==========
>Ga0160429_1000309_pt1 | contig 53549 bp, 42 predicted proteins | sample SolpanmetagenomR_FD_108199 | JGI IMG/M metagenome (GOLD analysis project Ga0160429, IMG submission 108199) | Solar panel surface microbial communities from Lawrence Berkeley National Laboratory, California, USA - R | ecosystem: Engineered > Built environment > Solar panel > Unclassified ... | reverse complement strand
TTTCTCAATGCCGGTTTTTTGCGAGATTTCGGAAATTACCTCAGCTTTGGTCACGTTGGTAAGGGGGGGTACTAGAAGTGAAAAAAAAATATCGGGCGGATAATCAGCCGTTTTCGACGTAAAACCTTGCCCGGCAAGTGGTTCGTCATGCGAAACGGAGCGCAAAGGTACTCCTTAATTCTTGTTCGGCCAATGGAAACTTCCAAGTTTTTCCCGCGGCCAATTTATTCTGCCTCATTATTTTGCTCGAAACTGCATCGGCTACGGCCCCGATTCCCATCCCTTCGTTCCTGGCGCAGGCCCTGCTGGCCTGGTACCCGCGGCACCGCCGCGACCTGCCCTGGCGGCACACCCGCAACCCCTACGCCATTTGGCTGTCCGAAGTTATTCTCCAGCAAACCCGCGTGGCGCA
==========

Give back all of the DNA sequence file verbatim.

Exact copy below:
>Ga0160429_1000309_pt1 | contig 53549 bp, 42 predicted proteins | sample SolpanmetagenomR_FD_108199 | JGI IMG/M metagenome (GOLD analysis project Ga0160429, IMG submission 108199) | Solar panel surface microbial communities from Lawrence Berkeley National Laboratory, California, USA - R | ecosystem: Engineered > Built environment > Solar panel > Unclassified ... | reverse complement strand
TTTCTCAATGCCGGTTTTTTGCGAGATTTCGGAAATTACCTCAGCTTTGGTCACGTTGGTAAGGGGGGGTACTAGAAGTGAAAAAAAAATATCGGGCGGATAATCAGCCGTTTTCGACGTAAAACCTTGCCCGGCAAGTGGTTCGTCATGCGAAACGGAGCGCAAAGGTACTCCTTAATTCTTGTTCGGCCAATGGAAACTTCCAAGTTTTTCCCGCGGCCAATTTATTCTGCCTCATTATTTTGCTCGAAACTGCATCGGCTACGGCCCCGATTCCCATCCCTTCGTTCCTGGCGCAGGCCCTGCTGGCCTGGTACCCGCGGCACCGCCGCGACCTGCCCTGGCGGCACACCCGCAACCCCTACGCCATTTGGCTGTCCGAAGTTATTCTCCAGCAAACCCGCGTGGCGCA